Maybe it’s the weather, or the Daylight Savings-induced 4 p.m. sunsets, or the fact that it’s awkwardly situated between two of the most widely beloved holidays, but November is kind of a downer. Whether you’re trying to shamelessly wallow or keep your head held high this month, the Arts & Culture section has the right song for you. Here are some of our favorite fall releases, just in time for Scorpio season.
Matt Berninger, Phoebe Bridgers, “Walking on a String”
Matt Berninger, frontman of the National, and Phoebe Bridgers, indie sensation and member of boygenius, are both at their best here in this upbeat, gentle ballad. Complex instrumentation backs up the beautiful harmony that stems from Berninger’s warm croon and Bridgers’ more ethereal voice.
Guerilla Toss, “Future Doesn’t Know”
Guerilla Toss are a reminder that art-rock doesn’t need to be pompous to push boundaries. The group’s singles from their forthcoming EP, What Would The Odd Do?, show a danceable inventiveness that’s as fun as it is pensive—even when confronting serious topics like addiction and recovery. Their latest track “Future Doesn’t Know” is a pristine glimpse into existential thought that’s propped up by its energetic instrumentation.
Vagabon, “Full Moon in Gemini”
Laetitia Tamko’s sophomore album, Vagabon—the name that she sings under—is a dreamy extension of her first album, Infinite Worlds, in which the self-taught singer, writer multi-instrumentalist and producer made her stunning debut. “Full Moon in Gemini” is a particular stand-out of the album, with Vagabon’s warm, powerful voice creating a sense of melancholy, but with poppy beats still driving the song forward; Vagabon’s extraordinary talent for production is evident throughout the carefully instrumentalized and arranged song. “I wrote this about / So many months before,” she sings, working her process itself into the song. “I’ll lay with you after I’m through.”
Wolf Parade, “Against the Day”
Compared to Wolf Parade’s catalog of music, “Against the Day” marks a shift in the band’s focus to a synthetic, techno-driven approach. The track opens with a deep rhythmic pulse, leading to a catchy synth melody that Dan Boeckner mimics in the verse. He reflects on where his life with a lover stands following an unspecified world-ending event. Boeckner shows that even in the apocalypse, their love can continue, singing, “All is gone now / Seconds fade but our hearts will still remain.”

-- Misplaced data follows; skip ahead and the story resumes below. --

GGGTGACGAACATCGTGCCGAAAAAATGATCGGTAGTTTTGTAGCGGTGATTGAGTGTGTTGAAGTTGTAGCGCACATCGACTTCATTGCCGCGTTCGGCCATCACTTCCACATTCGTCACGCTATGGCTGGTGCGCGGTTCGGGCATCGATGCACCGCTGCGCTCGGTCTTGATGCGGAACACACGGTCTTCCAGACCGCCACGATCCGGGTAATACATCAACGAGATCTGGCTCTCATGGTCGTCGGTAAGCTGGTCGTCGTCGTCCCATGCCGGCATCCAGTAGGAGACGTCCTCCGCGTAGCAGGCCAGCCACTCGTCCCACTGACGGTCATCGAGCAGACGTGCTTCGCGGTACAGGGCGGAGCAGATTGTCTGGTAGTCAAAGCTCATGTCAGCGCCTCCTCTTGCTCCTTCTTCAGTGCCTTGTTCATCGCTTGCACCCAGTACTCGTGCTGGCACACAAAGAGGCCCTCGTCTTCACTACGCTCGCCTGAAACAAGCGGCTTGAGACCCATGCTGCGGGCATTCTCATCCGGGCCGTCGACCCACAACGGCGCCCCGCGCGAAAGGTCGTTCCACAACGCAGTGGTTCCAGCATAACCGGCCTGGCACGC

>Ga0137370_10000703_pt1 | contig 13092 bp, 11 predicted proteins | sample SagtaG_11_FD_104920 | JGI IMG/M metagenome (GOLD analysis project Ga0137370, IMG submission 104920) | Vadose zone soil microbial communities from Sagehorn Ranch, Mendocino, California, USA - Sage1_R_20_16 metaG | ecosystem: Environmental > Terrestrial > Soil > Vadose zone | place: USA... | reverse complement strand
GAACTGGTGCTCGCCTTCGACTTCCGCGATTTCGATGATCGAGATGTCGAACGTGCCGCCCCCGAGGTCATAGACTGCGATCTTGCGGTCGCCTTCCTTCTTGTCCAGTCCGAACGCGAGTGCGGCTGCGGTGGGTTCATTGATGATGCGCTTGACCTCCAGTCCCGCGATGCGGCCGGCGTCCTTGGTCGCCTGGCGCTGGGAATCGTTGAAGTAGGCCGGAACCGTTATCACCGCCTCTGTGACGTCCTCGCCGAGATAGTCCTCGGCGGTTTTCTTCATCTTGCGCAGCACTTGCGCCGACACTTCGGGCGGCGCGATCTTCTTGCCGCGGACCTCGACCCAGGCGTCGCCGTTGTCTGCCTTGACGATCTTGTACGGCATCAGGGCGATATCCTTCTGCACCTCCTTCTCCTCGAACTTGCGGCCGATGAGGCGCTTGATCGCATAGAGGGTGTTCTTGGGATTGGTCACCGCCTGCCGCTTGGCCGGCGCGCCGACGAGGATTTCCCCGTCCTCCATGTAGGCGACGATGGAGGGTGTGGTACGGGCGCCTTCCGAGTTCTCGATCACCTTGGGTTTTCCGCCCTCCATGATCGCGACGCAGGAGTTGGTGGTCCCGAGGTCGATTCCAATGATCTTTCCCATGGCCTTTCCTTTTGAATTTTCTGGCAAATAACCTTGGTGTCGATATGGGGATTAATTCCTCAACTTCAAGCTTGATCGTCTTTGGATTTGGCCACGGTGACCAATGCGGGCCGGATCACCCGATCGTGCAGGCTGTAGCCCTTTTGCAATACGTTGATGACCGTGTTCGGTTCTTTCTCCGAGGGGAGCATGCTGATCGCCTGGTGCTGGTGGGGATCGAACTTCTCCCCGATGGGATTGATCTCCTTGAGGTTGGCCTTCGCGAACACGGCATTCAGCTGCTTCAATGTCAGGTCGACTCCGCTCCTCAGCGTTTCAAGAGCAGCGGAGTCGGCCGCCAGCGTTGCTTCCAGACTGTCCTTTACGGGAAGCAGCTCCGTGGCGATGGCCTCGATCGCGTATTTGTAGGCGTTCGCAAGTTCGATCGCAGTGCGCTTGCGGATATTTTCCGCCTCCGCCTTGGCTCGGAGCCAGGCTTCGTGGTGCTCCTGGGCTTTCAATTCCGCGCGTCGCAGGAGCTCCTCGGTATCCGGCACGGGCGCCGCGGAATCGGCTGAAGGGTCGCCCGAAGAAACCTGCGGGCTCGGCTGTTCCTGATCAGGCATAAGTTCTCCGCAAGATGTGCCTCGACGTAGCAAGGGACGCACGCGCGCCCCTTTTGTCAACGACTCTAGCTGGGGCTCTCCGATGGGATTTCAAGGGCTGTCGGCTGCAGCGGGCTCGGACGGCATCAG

Big Thief, “Not”
Yes, there’s a lot of overlap in the type of songs that “Big Thief” writes. But it’s still worth it to keep listening to them, largely because their lyrics are always so smart and consistently new, although they have now released four albums in the past few years. Take “Not,” which begins, “It’s not the energy reeling / Nor the lines in your face” and spirals into a long list of things that “it’s not” about (although clearly it kind of is), with each example stranger than the last, and accumulating to create a wholly self-contained narrative and emotional tone.
Great Grandpa, “Bloom”
One of the singles off Seattle indie-punk band Great Grandpa’s most recent record, Four of Arrows (released Oct. 25), reads and sounds like a sonic representation of those motivational posters you see hanging around school classrooms and office spaces. It’s mostly in the chorus that bursts, “Step into whatever you want to and let your spirit bloom”—but it’s all with good intention, because one listen you feel the only kind of immense hope your friends can impart. In their rootsy brand of emo music, and this song especially, this five-piece group of best friends makes you feel part of their embrace.
Catholic Action, “One Of Us”
“One Of Us” is a fuzzy rock toast to the average Joe and a skewering of the ruling class. Has there ever been a critique of late capitalism with so much bouncy guitar joy? Catholic Action’s ebullient, distorted guitar pop is as snappy as ever. Lead vocalist Chris McCrory is both pointed and charming as he proudly describes himself as “the welfare son of a welfare son.” It’s a call to wake up and smell the roses of deliberate inequality and distraction, and Catholic Action manages this merry ode without trivializing the real-life suffering that’s become rampant.
Frances Quinlan, “Rare Thing”
Frances Quinlan has one of the most instantly recognizable voices in indie rock. As the lead singer of Philadelphia band Hop Along, she’s been at the front of two of this decade’s best rock albums, 2014’s Painted Shut and 2018’s Bark Your Head Off, Dog. Hop Along originally began as Quinlan’s solo project, but she announced her first-ever solo album under her own name, Likewise (out Jan. 31, 2020, on Saddle Creek). The first single, “Rare Thing,” is a real stunner and surely a harbinger of things to come. It ropes in a host of new instruments that we maybe haven’t heard previously on a Hop Along release—synths, jammy keyboards, a harp, bouncy electro-beats. The song was written after a dream Quinlan had about her then-infant niece, per a press release, but it could really be about anybody’s journey to letting new love in.
Dani Smotrich-Barr can be reached at firstname.lastname@example.org.
Tara Joy can be reached at email@example.com.